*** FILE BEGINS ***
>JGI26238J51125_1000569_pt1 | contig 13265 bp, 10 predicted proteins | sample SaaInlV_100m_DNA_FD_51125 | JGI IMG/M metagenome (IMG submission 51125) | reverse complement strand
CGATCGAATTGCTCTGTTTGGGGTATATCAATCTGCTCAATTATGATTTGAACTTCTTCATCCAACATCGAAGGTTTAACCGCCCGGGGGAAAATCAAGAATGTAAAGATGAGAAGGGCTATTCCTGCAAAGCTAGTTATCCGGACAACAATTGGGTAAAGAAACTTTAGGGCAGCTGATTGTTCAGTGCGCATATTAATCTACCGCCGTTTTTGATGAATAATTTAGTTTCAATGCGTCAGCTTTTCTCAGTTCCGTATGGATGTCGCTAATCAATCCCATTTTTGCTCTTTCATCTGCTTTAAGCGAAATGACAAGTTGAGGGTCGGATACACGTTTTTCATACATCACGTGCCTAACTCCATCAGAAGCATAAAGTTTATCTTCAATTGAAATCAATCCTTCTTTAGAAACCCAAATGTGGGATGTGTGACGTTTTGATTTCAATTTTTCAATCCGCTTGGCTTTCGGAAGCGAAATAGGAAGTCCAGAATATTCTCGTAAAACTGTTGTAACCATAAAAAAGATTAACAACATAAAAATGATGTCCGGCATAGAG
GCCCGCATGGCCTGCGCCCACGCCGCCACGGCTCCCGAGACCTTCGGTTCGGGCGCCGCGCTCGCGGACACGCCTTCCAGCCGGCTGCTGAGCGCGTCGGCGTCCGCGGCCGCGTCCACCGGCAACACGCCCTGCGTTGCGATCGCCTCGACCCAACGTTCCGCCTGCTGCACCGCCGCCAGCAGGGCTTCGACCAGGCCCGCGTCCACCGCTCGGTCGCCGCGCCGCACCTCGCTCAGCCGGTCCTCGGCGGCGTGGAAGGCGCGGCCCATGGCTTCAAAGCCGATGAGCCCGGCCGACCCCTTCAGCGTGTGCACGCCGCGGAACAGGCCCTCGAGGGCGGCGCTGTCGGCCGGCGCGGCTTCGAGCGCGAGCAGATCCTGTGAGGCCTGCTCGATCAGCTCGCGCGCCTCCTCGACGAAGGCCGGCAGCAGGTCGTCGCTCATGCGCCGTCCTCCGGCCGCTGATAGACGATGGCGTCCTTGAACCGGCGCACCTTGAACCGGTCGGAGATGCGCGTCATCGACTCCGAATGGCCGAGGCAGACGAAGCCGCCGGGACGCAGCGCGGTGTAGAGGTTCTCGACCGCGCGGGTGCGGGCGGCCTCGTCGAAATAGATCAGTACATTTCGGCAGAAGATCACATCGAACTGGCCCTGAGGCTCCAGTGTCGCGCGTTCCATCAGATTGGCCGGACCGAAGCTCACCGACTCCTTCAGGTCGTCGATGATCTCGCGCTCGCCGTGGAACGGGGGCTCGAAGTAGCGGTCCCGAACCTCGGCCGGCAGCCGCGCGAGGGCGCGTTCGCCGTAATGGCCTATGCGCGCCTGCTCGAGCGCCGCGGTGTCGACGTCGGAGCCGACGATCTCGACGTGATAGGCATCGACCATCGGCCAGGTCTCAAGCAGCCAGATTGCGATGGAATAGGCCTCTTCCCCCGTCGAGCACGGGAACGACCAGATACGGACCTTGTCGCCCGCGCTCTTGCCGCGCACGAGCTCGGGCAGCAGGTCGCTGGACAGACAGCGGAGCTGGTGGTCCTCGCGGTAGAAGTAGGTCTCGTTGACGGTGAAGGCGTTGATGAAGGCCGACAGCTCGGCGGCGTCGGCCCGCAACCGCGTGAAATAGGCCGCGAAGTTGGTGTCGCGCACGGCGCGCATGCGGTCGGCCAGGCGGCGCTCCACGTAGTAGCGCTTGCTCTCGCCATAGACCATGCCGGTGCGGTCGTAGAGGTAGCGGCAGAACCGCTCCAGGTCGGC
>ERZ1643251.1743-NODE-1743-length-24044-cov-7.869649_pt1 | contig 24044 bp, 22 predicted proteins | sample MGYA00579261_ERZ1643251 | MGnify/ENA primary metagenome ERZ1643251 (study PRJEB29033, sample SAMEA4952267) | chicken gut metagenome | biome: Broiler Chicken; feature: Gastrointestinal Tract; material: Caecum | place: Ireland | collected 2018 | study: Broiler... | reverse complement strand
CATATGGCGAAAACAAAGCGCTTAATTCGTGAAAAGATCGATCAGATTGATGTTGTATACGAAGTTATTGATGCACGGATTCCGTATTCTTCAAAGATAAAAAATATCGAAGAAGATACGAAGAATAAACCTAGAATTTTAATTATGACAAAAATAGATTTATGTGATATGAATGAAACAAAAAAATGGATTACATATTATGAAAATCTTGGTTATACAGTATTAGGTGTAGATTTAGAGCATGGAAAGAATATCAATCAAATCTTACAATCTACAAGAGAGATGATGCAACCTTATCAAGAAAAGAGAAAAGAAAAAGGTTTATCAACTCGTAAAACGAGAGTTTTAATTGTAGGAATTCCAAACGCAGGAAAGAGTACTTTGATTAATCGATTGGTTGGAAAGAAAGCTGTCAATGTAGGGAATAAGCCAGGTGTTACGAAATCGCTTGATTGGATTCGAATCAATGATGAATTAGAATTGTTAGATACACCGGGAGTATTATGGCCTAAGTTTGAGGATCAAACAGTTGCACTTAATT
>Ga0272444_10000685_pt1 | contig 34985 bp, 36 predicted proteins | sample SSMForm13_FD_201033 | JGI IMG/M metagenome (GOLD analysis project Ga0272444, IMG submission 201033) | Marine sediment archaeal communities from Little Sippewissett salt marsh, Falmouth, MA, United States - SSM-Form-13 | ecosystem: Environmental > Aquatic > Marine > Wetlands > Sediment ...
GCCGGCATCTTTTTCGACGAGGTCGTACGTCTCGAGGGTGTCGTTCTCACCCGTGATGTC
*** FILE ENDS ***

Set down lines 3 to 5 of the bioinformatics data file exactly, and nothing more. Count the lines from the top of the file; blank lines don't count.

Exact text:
GCCCGCATGGCCTGCGCCCACGCCGCCACGGCTCCCGAGACCTTCGGTTCGGGCGCCGCGCTCGCGGACACGCCTTCCAGCCGGCTGCTGAGCGCGTCGGCGTCCGCGGCCGCGTCCACCGGCAACACGCCCTGCGTTGCGATCGCCTCGACCCAACGTTCCGCCTGCTGCACCGCCGCCAGCAGGGCTTCGACCAGGCCCGCGTCCACCGCTCGGTCGCCGCGCCGCACCTCGCTCAGCCGGTCCTCGGCGGCGTGGAAGGCGCGGCCCATGGCTTCAAAGCCGATGAGCCCGGCCGACCCCTTCAGCGTGTGCACGCCGCGGAACAGGCCCTCGAGGGCGGCGCTGTCGGCCGGCGCGGCTTCGAGCGCGAGCAGATCCTGTGAGGCCTGCTCGATCAGCTCGCGCGCCTCCTCGACGAAGGCCGGCAGCAGGTCGTCGCTCATGCGCCGTCCTCCGGCCGCTGATAGACGATGGCGTCCTTGAACCGGCGCACCTTGAACCGGTCGGAGATGCGCGTCATCGACTCCGAATGGCCGAGGCAGACGAAGCCGCCGGGACGCAGCGCGGTGTAGAGGTTCTCGACCGCGCGGGTGCGGGCGGCCTCGTCGAAATAGATCAGTACATTTCGGCAGAAGATCACATCGAACTGGCCCTGAGGCTCCAGTGTCGCGCGTTCCATCAGATTGGCCGGACCGAAGCTCACCGACTCCTTCAGGTCGTCGATGATCTCGCGCTCGCCGTGGAACGGGGGCTCGAAGTAGCGGTCCCGAACCTCGGCCGGCAGCCGCGCGAGGGCGCGTTCGCCGTAATGGCCTATGCGCGCCTGCTCGAGCGCCGCGGTGTCGACGTCGGAGCCGACGATCTCGACGTGATAGGCATCGACCATCGGCCAGGTCTCAAGCAGCCAGATTGCGATGGAATAGGCCTCTTCCCCCGTCGAGCACGGGAACGACCAGATACGGACCTTGTCGCCCGCGCTCTTGCCGCGCACGAGCTCGGGCAGCAGGTCGCTGGACAGACAGCGGAGCTGGTGGTCCTCGCGGTAGAAGTAGGTCTCGTTGACGGTGAAGGCGTTGATGAAGGCCGACAGCTCGGCGGCGTCGGCCCGCAACCGCGTGAAATAGGCCGCGAAGTTGGTGTCGCGCACGGCGCGCATGCGGTCGGCCAGGCGGCGCTCCACGTAGTAGCGCTTGCTCTCGCCATAGACCATGCCGGTGCGGTCGTAGAGGTAGCGGCAGAACCGCTCCAGGTCGGC
>ERZ1643251.1743-NODE-1743-length-24044-cov-7.869649_pt1 | contig 24044 bp, 22 predicted proteins | sample MGYA00579261_ERZ1643251 | MGnify/ENA primary metagenome ERZ1643251 (study PRJEB29033, sample SAMEA4952267) | chicken gut metagenome | biome: Broiler Chicken; feature: Gastrointestinal Tract; material: Caecum | place: Ireland | collected 2018 | study: Broiler... | reverse complement strand
CATATGGCGAAAACAAAGCGCTTAATTCGTGAAAAGATCGATCAGATTGATGTTGTATACGAAGTTATTGATGCACGGATTCCGTATTCTTCAAAGATAAAAAATATCGAAGAAGATACGAAGAATAAACCTAGAATTTTAATTATGACAAAAATAGATTTATGTGATATGAATGAAACAAAAAAATGGATTACATATTATGAAAATCTTGGTTATACAGTATTAGGTGTAGATTTAGAGCATGGAAAGAATATCAATCAAATCTTACAATCTACAAGAGAGATGATGCAACCTTATCAAGAAAAGAGAAAAGAAAAAGGTTTATCAACTCGTAAAACGAGAGTTTTAATTGTAGGAATTCCAAACGCAGGAAAGAGTACTTTGATTAATCGATTGGTTGGAAAGAAAGCTGTCAATGTAGGGAATAAGCCAGGTGTTACGAAATCGCTTGATTGGATTCGAATCAATGATGAATTAGAATTGTTAGATACACCGGGAGTATTATGGCCTAAGTTTGAGGATCAAACAGTTGCACTTAATT